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### 8.2 Calling Functions

A function is a name for a particular calculation. Because it has a name, you can ask for it by name at any point in the program. For example, the function `sqrt` computes the square root of a number.

A fixed set of functions are built-in, which means they are available in every Octave program. The `sqrt` function is one of these. In addition, you can define your own functions. See Functions and Scripts, for information about how to do this.

The way to use a function is with a function call expression, which consists of the function name followed by a list of arguments in parentheses. The arguments are expressions which give the raw materials for the calculation that the function will do. When there is more than one argument, they are separated by commas. If there are no arguments, you can omit the parentheses, but it is a good idea to include them anyway, to clearly indicate that a function call was intended. Here are some examples:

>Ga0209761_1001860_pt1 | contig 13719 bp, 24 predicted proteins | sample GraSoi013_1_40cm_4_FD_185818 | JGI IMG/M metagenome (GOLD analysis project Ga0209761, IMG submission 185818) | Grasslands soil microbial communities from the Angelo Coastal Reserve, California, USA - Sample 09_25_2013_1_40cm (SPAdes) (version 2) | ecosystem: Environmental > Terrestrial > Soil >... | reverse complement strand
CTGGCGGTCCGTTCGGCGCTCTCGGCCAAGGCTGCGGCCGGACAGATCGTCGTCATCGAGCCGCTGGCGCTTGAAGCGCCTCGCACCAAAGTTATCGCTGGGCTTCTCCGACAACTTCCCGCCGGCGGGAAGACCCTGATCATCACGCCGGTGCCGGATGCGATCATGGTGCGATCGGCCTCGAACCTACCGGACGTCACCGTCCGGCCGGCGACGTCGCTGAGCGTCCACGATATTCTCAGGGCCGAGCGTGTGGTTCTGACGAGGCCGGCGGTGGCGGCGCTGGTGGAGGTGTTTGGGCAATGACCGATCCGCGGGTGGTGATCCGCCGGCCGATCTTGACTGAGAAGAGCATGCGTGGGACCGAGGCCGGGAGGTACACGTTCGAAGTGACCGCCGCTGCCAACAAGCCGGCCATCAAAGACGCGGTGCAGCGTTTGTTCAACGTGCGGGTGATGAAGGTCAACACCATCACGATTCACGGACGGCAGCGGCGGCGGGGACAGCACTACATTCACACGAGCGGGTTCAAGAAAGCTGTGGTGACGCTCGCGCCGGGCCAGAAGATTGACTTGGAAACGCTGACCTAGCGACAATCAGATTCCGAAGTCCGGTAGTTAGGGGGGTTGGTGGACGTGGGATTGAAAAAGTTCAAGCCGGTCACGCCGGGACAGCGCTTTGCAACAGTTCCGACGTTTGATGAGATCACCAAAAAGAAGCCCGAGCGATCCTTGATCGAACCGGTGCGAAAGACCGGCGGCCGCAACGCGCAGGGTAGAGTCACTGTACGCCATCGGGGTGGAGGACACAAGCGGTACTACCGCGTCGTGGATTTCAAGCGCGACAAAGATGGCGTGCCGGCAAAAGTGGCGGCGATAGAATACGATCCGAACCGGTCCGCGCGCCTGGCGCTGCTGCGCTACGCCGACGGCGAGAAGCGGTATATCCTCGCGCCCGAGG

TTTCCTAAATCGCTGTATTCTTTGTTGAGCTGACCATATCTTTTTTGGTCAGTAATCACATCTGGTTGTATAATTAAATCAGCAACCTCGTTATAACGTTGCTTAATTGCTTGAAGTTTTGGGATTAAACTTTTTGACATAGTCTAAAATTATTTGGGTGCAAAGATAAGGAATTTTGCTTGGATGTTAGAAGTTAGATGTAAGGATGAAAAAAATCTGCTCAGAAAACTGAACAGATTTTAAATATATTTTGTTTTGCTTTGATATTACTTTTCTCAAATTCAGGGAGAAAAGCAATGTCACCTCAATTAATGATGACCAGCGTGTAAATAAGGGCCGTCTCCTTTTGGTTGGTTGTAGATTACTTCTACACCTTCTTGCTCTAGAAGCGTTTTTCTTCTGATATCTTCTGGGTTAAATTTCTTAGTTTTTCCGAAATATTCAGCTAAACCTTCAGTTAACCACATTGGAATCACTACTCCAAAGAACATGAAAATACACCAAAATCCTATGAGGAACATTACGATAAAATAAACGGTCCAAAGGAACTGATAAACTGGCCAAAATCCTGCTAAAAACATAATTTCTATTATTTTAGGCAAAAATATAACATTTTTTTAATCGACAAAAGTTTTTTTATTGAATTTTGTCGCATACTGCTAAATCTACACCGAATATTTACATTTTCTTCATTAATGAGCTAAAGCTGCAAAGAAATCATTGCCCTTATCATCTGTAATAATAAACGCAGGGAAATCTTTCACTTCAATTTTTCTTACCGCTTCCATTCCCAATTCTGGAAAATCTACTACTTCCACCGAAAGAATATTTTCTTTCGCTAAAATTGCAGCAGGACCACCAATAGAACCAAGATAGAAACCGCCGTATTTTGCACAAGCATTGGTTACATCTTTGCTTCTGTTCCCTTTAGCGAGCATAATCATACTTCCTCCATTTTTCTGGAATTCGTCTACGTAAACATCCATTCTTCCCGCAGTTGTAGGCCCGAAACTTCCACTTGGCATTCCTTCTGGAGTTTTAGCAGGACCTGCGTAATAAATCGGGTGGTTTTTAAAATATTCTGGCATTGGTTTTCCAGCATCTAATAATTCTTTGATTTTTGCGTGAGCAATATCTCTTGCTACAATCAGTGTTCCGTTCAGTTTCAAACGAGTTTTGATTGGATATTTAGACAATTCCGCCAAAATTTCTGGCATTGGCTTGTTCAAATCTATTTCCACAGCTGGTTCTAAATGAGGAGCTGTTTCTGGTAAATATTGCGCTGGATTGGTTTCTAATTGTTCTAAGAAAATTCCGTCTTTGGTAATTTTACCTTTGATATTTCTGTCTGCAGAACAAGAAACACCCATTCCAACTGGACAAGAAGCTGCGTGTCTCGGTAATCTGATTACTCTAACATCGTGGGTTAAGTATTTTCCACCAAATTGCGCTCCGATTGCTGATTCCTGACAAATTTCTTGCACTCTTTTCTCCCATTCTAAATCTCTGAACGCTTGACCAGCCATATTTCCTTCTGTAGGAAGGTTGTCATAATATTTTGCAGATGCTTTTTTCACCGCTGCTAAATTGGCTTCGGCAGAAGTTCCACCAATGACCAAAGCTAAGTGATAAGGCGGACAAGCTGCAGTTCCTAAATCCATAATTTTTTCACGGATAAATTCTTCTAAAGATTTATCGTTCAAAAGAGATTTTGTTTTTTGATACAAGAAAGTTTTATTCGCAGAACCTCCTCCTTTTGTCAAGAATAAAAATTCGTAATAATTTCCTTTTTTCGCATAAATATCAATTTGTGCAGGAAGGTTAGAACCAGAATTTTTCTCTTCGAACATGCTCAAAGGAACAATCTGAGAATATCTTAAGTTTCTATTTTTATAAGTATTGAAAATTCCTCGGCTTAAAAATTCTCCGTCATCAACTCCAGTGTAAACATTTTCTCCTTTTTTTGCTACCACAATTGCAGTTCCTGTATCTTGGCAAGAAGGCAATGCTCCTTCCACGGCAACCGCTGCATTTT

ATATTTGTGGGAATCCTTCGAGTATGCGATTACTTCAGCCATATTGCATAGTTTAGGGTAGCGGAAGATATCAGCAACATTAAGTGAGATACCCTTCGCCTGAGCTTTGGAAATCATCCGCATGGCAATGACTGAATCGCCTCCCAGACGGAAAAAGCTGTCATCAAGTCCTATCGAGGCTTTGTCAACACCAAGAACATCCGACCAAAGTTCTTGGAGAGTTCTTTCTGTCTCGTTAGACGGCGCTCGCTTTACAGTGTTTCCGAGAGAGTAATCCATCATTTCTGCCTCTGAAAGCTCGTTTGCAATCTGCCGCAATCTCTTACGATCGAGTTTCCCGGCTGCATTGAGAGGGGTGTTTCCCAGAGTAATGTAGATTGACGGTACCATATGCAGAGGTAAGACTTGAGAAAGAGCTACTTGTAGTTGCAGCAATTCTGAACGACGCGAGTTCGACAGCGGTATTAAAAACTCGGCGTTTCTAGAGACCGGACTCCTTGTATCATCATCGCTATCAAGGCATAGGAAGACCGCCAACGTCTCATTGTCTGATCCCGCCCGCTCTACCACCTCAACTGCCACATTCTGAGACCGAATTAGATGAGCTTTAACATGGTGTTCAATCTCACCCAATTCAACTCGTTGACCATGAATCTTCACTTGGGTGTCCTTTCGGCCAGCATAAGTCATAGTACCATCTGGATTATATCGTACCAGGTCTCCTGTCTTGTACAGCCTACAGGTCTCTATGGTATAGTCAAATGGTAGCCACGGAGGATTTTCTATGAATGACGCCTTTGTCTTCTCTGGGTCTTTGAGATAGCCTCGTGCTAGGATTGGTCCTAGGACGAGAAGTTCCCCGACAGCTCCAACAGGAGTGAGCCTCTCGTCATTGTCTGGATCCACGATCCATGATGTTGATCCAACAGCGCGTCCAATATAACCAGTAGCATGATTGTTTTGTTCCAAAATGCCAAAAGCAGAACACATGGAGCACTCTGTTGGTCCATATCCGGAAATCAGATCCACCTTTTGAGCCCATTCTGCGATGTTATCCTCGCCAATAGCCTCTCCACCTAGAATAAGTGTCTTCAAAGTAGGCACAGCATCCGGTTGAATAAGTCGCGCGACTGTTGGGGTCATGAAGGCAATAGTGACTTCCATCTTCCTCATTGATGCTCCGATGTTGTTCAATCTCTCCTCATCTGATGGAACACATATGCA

```sqrt (x^2 + y^2)      # One argument
ones (n, m)           # Two arguments
rand ()               # No arguments
```

Each function expects a particular number of arguments. For example, the `sqrt` function must be called with a single argument, the number to take the square root of:

```sqrt (argument)
```

Some of the built-in functions take a variable number of arguments, depending on the particular usage, and their behavior is different depending on the number of arguments supplied.

Like every other expression, the function call has a value, which is computed by the function based on the arguments you give it. In this example, the value of `sqrt (argument)` is the square root of the argument. A function can also have side effects, such as assigning the values of certain variables or doing input or output operations.

Unlike most languages, functions in Octave may return multiple values. For example, the following statement

```[u, s, v] = svd (a)
```

computes the singular value decomposition of the matrix `a` and assigns the three result matrices to `u`, `s`, and `v`.

The left side of a multiple assignment expression is itself a list of expressions, that is, a list of variable names potentially qualified by index expressions. See also Index Expressions, and Assignment Expressions.

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